Father Farnan’s Crusade: ‘I’ve buried too many’

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KANSAS CITY, Mo. -- A Catholic priest for 30 years, Father Don Farnan has seen enough. The pastor at the Northland's St. Charles believes suicides involving teens and young people are epidemic. He doesn't cite statistics, but they bear him out.

Records indicate Johnson County has seen 11 suicides through the end of June involving kids up to age 25. The suburban Kansas county had 19 all of last year in that same age range. Jackson County on the Missouri side has experienced 17 in that youthful age range through June.

"I feel like I have attended too many of these funerals of children. And it hurts, it hurts a lot," Fr. Farnan says, adding that for the young, the pressures of expectations, social media, bullying, and depression, can lead to that "momentary loss of reason."

Indeed, that's the title he gave his parish blog last spring, where he lamented his church and society's failure to be proactive at reaching young people who need help.

Kids these days, he reasons, haven't been taught how to problem solve and recognize that problems they face are likely temporary and won't matter weeks, months, or years from now.

"They don't have that sense of what the future is going to hold," he adds. "Or even if they do know that this is going to be okay years from now, it doesn't really matter because I'm living in the 'now' at this point in my life. And the now is a horrible situation."

Father Farnan's message: we must as institutions do better at being proactive, rather than just reactive in comforting the families and friends left behind. He says that's true of even his own Catholic Church.

Dillon Manthey of Lee's Summit has a similar message.

"Why? You have so much to live for. There's much more life that's ahead of you," he pleads to anyone who'll listen.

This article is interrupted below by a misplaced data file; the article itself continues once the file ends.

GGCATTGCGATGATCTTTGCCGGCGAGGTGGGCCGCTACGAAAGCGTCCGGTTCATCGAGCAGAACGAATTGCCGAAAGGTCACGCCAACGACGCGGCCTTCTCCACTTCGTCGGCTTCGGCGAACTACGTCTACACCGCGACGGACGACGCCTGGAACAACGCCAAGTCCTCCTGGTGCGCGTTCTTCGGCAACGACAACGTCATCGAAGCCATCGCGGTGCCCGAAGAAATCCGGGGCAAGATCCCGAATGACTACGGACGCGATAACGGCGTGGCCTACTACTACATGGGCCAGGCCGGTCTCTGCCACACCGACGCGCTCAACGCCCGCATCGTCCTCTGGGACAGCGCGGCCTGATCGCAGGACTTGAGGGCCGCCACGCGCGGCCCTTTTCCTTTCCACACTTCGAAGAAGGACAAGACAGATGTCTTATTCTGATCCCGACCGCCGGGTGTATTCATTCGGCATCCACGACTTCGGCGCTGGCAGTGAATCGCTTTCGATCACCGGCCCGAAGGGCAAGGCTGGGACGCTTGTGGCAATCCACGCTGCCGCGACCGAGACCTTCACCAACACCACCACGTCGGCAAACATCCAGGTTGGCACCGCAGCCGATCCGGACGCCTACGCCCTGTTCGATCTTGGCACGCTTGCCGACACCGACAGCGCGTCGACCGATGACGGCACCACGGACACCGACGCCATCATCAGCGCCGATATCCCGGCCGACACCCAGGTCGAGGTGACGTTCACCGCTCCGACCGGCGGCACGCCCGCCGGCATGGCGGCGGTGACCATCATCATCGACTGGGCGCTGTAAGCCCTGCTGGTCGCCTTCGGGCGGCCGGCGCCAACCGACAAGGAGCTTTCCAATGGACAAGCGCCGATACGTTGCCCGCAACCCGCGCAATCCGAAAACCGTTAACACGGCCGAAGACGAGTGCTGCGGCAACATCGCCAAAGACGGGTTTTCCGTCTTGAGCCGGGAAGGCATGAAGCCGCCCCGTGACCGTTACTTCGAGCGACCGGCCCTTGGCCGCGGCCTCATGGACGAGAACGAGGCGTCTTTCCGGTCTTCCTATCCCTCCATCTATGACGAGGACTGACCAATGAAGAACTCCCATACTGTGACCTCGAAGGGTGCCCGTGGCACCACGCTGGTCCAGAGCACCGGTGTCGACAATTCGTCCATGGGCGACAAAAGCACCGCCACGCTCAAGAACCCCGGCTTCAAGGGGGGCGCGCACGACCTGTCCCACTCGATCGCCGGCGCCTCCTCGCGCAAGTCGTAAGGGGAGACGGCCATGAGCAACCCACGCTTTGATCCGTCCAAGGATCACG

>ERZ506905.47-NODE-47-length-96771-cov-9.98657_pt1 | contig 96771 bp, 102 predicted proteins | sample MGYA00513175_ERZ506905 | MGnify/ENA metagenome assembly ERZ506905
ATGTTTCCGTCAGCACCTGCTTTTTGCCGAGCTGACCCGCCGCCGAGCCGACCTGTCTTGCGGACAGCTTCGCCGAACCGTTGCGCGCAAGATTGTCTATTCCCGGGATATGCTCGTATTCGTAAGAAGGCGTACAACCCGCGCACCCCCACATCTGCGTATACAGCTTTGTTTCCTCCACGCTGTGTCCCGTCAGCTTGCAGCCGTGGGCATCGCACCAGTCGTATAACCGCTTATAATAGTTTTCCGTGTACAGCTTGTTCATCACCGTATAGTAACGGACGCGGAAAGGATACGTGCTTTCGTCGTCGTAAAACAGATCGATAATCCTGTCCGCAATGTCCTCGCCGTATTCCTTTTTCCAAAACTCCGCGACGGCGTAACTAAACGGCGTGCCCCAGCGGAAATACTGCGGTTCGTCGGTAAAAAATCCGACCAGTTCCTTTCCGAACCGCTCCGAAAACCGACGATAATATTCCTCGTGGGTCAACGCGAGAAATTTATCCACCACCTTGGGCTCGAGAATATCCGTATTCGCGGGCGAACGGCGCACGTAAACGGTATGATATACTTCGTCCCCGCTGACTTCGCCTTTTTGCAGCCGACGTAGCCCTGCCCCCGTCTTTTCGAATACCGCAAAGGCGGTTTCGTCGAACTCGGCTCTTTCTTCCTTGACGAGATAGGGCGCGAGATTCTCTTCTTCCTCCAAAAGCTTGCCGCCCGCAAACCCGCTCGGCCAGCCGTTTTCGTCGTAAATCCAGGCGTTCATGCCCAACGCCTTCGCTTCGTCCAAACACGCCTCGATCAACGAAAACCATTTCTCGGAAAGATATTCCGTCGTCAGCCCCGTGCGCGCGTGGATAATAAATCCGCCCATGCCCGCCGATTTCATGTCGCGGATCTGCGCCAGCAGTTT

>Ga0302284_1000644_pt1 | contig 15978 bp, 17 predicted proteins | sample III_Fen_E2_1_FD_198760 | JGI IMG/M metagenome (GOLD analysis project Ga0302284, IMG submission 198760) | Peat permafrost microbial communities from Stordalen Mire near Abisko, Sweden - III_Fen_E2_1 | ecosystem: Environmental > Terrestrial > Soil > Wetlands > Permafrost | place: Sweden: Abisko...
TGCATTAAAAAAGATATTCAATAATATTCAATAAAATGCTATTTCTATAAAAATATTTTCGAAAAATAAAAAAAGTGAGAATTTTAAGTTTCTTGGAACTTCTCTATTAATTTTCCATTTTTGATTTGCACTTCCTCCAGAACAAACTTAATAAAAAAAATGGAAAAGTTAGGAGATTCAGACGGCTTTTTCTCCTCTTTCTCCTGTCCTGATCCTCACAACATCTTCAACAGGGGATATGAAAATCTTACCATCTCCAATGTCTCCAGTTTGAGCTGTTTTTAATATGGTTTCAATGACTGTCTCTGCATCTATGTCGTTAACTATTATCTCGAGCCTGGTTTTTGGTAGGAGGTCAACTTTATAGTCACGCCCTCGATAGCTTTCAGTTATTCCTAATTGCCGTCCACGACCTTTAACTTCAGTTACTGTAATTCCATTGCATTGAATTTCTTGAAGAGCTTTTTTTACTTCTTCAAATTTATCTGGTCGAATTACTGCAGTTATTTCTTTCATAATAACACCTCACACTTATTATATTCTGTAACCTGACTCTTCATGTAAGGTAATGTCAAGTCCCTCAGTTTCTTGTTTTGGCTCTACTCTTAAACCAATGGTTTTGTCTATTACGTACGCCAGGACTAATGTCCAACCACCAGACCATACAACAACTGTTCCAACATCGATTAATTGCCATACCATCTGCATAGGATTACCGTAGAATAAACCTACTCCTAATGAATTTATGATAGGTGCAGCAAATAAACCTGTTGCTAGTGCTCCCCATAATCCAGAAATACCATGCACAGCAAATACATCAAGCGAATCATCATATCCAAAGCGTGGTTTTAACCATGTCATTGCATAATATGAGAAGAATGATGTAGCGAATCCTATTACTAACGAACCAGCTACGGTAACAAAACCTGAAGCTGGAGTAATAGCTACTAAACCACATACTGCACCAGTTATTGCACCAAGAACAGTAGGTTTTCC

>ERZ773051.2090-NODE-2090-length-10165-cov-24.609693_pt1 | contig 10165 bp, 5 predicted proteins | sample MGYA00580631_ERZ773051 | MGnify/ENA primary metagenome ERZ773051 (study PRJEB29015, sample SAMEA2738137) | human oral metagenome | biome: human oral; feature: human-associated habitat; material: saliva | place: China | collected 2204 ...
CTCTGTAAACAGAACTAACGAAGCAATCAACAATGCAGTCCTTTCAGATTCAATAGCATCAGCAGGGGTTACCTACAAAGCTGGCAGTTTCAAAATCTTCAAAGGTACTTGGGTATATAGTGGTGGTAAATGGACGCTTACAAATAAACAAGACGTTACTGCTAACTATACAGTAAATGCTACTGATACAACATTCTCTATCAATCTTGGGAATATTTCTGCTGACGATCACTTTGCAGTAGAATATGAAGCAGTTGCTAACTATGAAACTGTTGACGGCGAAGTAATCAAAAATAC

He should know. The teen has tried suicide, he says, three times. He's now getting counseling at Lee's Summit based non-profit ReDiscover after his doctor diagnosed depression, and working with a counselor to focus beyond the now.

"He's definitely on the right path there," the teen says of the Catholic priest. "There is help out there."

And as part of FOX 4's You Matter Campaign, we're "working for you" with similar resources to help share that message. Those resources are below.

"I don't ever want to do another child's funeral," Father Farnan sighs. "Especially one who committed suicide."

Teen Suicide Resources:

The National Suicide Prevention Lifeline: 800-273-8255 (TALK)

Kansas City Suicide Prevention Lifeline: 1-888-279-8188

Tri-County Mental Health 

*ReDiscover and Tri-County Mental Health are working together under a five-year federal grant to address teen suicide. The goal of the Show Me Zero Youth Suicide Initiative is to reduce suicides and suicide attempts by working on three areas:

1. Improve the system of care youth are receiving when they use emergency departments, hospitals or hotlines
2. Improve the capacity of schools to identify, respond and refer youth who are at risk of suicide
3. Strengthen prevention efforts for at-risk populations in other settings besides school.

The Johnson County Suicide Prevention Coalition

The Kansas Suicide Prevention Resource Center

Missouri Department of Mental Health Suicide Prevention

The Suicide Prevention Resource Center

Suicide Awareness Survivor Support

American Foundation for Suicide Prevention:

National statistics on suicide

Youth suicide warning signs

Pathway to Hope

Panel Discussion on Suicide Prevention
6:30pm, July 13, 2017
Church of the Resurrection
13720 Roe Ave.
Leawood, KS 66224
Speakers include pastors, police officer, and mental health professionals

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